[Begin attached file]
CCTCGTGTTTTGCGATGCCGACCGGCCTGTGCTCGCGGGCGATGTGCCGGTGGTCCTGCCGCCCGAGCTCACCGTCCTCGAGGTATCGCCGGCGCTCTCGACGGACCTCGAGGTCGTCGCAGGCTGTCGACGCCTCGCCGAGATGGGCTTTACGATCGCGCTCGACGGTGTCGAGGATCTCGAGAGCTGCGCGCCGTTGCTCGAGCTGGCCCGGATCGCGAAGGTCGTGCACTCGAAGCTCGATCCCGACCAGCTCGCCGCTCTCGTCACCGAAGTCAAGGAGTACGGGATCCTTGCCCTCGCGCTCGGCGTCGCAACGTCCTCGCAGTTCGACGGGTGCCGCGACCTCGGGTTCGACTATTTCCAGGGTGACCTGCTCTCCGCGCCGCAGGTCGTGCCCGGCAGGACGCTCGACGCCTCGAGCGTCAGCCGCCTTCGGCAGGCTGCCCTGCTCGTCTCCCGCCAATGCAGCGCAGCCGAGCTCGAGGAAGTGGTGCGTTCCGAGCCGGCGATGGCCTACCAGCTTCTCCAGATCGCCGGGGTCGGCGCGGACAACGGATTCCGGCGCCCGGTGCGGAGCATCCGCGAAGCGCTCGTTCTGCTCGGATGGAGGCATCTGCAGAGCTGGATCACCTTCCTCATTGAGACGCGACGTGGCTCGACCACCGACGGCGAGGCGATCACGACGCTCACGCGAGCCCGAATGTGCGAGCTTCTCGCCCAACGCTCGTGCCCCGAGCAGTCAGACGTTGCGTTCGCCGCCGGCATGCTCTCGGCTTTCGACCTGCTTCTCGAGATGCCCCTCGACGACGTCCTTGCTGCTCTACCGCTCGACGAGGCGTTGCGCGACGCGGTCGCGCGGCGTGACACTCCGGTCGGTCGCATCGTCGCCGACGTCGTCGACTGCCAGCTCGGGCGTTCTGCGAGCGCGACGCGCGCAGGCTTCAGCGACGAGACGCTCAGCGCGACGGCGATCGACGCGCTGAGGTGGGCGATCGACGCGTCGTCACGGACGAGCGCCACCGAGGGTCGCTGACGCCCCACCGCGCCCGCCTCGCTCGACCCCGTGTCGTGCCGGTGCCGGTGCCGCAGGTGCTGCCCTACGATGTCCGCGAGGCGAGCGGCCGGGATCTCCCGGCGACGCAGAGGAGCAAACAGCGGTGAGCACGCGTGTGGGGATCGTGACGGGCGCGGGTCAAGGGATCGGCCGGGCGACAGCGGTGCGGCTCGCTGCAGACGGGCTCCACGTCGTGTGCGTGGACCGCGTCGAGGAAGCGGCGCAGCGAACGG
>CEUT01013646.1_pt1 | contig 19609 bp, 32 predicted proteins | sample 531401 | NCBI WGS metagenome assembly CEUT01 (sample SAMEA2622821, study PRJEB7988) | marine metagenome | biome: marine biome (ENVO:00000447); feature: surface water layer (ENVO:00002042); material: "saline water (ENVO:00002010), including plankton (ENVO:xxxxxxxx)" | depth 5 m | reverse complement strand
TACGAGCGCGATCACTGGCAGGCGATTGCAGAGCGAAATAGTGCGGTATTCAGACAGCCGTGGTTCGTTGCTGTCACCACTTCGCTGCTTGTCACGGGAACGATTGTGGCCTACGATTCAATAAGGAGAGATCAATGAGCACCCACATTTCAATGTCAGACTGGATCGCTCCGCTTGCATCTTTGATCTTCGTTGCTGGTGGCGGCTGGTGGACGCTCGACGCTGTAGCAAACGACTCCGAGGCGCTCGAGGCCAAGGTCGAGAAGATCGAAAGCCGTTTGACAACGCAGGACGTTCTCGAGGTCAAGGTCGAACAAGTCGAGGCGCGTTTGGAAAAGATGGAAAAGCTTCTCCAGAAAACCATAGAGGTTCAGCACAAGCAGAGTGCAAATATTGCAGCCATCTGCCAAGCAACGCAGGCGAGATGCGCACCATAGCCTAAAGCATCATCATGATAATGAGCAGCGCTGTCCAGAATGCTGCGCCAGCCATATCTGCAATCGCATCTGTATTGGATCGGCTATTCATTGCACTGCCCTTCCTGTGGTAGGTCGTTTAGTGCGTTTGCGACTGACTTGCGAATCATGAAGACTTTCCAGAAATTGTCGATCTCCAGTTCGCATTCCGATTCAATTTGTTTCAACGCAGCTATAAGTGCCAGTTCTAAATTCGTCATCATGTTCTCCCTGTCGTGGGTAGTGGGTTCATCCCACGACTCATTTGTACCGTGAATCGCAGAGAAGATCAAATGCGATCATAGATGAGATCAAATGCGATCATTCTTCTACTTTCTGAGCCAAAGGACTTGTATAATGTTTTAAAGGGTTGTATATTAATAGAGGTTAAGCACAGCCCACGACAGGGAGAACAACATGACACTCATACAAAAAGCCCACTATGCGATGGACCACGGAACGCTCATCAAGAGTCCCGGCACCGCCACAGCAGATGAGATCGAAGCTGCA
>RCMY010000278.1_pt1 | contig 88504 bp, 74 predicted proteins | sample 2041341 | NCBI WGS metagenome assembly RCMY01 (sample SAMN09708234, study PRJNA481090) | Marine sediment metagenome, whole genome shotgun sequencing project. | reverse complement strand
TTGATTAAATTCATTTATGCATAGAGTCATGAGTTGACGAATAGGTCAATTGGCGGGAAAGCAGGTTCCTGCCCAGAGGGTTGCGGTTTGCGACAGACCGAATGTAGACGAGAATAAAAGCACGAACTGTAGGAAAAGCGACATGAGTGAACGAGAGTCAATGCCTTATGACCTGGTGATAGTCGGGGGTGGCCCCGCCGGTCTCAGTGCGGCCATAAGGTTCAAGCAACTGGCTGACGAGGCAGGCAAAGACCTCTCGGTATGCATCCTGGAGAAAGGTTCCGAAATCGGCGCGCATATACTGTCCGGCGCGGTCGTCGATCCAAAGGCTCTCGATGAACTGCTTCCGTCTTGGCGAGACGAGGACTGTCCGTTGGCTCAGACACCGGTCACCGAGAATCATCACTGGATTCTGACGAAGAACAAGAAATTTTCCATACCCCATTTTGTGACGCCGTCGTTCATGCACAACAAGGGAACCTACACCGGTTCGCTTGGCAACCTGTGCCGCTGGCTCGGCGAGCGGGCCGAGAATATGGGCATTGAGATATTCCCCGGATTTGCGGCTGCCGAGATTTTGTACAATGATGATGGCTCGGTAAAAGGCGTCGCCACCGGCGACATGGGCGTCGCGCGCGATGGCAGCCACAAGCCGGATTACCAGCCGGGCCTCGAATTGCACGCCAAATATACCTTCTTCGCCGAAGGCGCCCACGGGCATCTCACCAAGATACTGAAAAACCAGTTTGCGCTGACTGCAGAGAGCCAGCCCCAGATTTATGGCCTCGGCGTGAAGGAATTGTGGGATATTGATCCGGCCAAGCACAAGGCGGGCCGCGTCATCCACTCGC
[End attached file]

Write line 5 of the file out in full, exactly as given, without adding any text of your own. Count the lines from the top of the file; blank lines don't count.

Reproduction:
TTGATTAAATTCATTTATGCATAGAGTCATGAGTTGACGAATAGGTCAATTGGCGGGAAAGCAGGTTCCTGCCCAGAGGGTTGCGGTTTGCGACAGACCGAATGTAGACGAGAATAAAAGCACGAACTGTAGGAAAAGCGACATGAGTGAACGAGAGTCAATGCCTTATGACCTGGTGATAGTCGGGGGTGGCCCCGCCGGTCTCAGTGCGGCCATAAGGTTCAAGCAACTGGCTGACGAGGCAGGCAAAGACCTCTCGGTATGCATCCTGGAGAAAGGTTCCGAAATCGGCGCGCATATACTGTCCGGCGCGGTCGTCGATCCAAAGGCTCTCGATGAACTGCTTCCGTCTTGGCGAGACGAGGACTGTCCGTTGGCTCAGACACCGGTCACCGAGAATCATCACTGGATTCTGACGAAGAACAAGAAATTTTCCATACCCCATTTTGTGACGCCGTCGTTCATGCACAACAAGGGAACCTACACCGGTTCGCTTGGCAACCTGTGCCGCTGGCTCGGCGAGCGGGCCGAGAATATGGGCATTGAGATATTCCCCGGATTTGCGGCTGCCGAGATTTTGTACAATGATGATGGCTCGGTAAAAGGCGTCGCCACCGGCGACATGGGCGTCGCGCGCGATGGCAGCCACAAGCCGGATTACCAGCCGGGCCTCGAATTGCACGCCAAATATACCTTCTTCGCCGAAGGCGCCCACGGGCATCTCACCAAGATACTGAAAAACCAGTTTGCGCTGACTGCAGAGAGCCAGCCCCAGATTTATGGCCTCGGCGTGAAGGAATTGTGGGATATTGATCCGGCCAAGCACAAGGCGGGCCGCGTCATCCACTCGC